Okay, I am sorry that I have not posted about what has happened in the "Longstreet" campaign I have taken part in!
I posted all about the starting army, but then... nothing on my three games!
So... here is a SUPER long post all about it!
My first campaign game was a 4 v 4 river crossing game. Another player in the campaign already posted on his blog about it (check it out here) and, for me, it was a pretty anti-climatic start... most of the action took place on my left or right, and I ended up not doing any shooting at all! Somewhat sad, to fight a whole battle and kill no one!
Here are my boys, facing the ford.
Here is the whole battlefield... on the left, bottom to top, was Jim's command, my command, and Rob's double large command. Facing Rob was John, then DJ, then Augie, and finally Phil (at bottom right.) Note that my cav was deployed off to our flank, joining Jim's in an attempt to try something tricky.
My boys, facing the ford.
John's Federals tromped forward quickly and engaged Rob's troops across the river.
My men face the oncoming Federals... this is actually almost as close as the Federals got, as they called off the attack before they got too stuck in... it just looked hopeless for them.
Our far left flank.
Rob's command comes under fire from two directions... he was the only Reb commander to see any real action that day!
My men begin to dig in (should have done that sooner, but I forgot!) as the Federals get even closer to the fords...
The shooting gets hot and heavy on the left! I was the CinC and did not play a card to help Rob as I felt we needed to save the interrupt for another piece of the action. Some 15 hits later, I felt rather guilty! Thankfully he is a perfect gentleman and didn't bop me over the head with a chair.
Post battle my force DID change a bit... with taking no casualties there was no loss of elan for any units, but sickness did take a toll on the Army of the Carolinas. I did pick up some artillery and some infantry, and Christian K Hurley was promoted to Brigadier General, thanks in no small part to his political savy!
My second battle (my first 1862 game) was a brute. A one on one affair against Phil, a formidable Federal commander. His force was a good deal larger than mine (he had already played an 1862 game and so had an army that was 1862 sized, while mine was still 1861 sized) and he had a BUNCH of rifles... not good.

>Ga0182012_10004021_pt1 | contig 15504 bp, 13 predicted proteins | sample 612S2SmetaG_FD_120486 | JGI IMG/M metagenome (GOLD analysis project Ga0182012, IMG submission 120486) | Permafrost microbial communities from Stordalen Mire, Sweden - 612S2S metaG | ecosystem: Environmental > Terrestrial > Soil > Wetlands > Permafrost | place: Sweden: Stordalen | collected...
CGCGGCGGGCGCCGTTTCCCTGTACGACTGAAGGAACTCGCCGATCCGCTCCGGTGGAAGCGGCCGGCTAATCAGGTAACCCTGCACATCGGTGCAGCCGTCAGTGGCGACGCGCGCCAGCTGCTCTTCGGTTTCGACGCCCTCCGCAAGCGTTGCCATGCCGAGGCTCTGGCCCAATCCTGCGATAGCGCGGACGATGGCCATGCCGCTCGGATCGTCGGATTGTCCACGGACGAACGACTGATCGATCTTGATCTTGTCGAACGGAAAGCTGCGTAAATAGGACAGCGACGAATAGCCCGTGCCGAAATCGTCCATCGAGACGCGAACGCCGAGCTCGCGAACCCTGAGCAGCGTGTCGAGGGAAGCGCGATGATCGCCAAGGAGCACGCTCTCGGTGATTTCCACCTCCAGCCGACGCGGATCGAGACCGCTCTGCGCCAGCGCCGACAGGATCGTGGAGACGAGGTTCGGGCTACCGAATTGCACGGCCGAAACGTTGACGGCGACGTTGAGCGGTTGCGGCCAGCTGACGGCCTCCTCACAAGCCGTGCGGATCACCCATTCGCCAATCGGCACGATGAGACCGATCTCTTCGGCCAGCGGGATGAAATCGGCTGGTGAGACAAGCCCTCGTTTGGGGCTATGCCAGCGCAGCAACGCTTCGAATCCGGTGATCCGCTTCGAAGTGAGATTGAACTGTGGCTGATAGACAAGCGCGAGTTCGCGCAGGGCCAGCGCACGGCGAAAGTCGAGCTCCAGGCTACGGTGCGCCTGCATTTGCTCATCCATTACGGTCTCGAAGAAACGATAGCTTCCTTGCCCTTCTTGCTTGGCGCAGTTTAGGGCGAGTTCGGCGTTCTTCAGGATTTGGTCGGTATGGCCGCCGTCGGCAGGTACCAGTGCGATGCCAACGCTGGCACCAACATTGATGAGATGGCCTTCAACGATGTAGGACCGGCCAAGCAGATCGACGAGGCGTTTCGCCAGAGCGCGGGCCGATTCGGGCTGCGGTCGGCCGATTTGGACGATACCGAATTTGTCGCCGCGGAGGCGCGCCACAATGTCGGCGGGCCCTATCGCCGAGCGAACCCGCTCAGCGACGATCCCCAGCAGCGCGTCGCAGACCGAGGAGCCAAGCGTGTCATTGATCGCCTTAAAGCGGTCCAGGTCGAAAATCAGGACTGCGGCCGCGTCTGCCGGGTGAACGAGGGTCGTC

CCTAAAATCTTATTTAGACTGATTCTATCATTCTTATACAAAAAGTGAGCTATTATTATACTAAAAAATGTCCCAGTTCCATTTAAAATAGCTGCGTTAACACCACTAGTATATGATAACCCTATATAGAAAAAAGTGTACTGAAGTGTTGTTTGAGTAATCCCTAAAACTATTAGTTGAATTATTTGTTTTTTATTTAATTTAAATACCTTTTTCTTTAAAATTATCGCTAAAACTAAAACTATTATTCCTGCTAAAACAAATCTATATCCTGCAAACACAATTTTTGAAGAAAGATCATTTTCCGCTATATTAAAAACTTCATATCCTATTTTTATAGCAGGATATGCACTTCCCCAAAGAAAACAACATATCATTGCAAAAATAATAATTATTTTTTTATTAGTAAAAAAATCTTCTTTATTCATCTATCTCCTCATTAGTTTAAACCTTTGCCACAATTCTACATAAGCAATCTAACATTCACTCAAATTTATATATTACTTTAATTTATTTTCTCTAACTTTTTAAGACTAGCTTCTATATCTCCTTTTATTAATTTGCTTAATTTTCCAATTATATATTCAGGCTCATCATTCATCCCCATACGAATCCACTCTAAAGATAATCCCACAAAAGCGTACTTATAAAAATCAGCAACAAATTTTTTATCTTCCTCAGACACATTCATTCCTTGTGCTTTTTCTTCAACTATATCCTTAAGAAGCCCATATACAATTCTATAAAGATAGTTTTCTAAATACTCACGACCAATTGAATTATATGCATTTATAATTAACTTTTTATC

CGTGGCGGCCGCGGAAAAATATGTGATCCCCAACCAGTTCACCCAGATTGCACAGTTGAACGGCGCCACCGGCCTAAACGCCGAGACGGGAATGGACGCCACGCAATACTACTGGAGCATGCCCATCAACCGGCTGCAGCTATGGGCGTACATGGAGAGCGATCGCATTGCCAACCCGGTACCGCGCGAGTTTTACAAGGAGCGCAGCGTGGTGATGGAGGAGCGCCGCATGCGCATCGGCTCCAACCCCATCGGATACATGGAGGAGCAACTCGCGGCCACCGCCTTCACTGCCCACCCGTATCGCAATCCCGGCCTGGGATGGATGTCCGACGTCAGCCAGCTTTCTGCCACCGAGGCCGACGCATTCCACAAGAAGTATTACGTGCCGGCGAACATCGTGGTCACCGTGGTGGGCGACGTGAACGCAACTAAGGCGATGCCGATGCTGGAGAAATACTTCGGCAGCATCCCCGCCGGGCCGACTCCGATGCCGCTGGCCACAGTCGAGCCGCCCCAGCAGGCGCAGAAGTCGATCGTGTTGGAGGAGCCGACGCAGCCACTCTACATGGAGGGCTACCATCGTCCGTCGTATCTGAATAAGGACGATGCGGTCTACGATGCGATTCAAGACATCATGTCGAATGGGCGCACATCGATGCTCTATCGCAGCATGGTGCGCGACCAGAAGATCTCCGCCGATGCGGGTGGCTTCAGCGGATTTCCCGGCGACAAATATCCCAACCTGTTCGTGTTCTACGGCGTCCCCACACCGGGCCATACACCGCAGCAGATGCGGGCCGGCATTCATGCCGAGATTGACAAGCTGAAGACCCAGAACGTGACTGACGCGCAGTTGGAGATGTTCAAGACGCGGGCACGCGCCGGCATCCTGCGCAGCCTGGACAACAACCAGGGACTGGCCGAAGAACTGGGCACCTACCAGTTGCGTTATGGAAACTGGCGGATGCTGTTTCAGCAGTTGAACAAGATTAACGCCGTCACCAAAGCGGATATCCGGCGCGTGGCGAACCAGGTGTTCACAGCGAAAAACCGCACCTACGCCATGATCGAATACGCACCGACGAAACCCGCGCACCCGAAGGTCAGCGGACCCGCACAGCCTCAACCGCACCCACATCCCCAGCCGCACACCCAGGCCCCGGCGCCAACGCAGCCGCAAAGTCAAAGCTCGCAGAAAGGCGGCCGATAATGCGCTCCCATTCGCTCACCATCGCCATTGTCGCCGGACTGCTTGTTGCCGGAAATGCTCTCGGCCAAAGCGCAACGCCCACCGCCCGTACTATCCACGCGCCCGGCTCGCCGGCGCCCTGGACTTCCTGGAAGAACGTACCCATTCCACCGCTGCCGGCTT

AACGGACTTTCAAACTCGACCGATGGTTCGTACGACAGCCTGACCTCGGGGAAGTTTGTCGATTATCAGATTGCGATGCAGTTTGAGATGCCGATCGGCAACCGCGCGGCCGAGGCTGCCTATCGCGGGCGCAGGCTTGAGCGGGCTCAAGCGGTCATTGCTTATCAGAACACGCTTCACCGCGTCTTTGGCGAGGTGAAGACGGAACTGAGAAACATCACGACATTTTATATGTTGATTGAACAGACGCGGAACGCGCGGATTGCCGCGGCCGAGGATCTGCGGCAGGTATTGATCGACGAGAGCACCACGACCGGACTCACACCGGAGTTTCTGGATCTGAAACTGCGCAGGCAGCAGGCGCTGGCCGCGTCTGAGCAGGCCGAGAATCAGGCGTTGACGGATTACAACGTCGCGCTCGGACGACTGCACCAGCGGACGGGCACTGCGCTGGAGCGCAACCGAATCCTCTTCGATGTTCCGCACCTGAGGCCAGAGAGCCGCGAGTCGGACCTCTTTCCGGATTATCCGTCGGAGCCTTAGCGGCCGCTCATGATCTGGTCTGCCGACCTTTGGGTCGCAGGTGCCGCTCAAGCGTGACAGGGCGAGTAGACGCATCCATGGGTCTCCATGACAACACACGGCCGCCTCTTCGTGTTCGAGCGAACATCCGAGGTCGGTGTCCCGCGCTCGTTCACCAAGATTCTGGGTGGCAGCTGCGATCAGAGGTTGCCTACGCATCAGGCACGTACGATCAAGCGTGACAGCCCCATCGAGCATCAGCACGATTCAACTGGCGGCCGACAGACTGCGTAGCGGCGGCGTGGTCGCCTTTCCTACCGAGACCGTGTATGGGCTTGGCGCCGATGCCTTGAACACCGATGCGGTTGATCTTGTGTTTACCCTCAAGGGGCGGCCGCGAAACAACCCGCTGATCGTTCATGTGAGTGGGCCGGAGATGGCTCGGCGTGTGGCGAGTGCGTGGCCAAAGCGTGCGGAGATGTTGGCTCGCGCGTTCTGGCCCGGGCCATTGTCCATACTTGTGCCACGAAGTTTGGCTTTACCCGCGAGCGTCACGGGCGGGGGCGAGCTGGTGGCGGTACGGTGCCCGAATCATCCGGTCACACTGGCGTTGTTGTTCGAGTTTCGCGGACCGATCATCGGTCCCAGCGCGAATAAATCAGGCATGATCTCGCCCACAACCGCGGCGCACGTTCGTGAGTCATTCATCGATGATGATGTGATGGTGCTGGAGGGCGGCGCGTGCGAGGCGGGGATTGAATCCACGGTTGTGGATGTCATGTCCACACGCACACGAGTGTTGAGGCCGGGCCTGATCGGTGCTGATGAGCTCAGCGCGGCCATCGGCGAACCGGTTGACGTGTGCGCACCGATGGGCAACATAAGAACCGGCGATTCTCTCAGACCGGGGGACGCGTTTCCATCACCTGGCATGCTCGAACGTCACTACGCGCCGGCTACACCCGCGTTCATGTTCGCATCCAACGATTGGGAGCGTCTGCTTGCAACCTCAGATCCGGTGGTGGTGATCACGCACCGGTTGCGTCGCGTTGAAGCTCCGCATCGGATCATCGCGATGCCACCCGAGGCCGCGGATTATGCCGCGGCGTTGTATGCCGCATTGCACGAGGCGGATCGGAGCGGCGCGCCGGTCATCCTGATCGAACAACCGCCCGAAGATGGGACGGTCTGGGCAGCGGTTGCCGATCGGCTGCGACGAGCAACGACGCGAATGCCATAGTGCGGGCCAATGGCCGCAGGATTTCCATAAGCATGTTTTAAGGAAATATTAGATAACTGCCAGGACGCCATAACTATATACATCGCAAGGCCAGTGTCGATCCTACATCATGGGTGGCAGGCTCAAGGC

So the field (Phil is a terrain minimalist, so not many photos, sorry!) was fairly straightforward for our Meeting Engagement. We did put down some terrain, and my front quickly got crowded with hills and trees. Looking at Phil's force, I realized that, if I stood back, I'd likely get pounded to smithereens by his artillery, which was more numerous and better guns. So I started to push forward my artillery and cavalry, hoping to get some cover in the woods (little did I know that I misread the rules and wouldn't get any!) while my infantry moved up behind the hills at the center.
Anyway… the game went poorly. VERY poorly. His artillery pounded mine into dust in just a few turns, leaving me with two options; sit and get pounded, or attack. I chose to attack. Things looked okay, but just as I lined up my entire force at close range… Phil played the "They couldn't hit an elephant…" card and I promptly rolled a six, taking every card out of my hand, leaving my entire force paralyzed on the verge of an attack… and then Phil promptly charged into me and defeated my force, sending them backwards. Above is the photo of the fateful moment. At that point I decided I could not win, and withdrew, one unit being wiped out in the process as my opponent mercilessly pounded them with artillery. I literally did not cause a single casualty the ENTIRE game… and yes, for those that are keeping track, that was the second game in a row where I didn't cause a casualty! How on EARTH…
So here is my actual report that I sent to the group post-game.
Governor Vance and friends,
I regretfully write with ill tidings.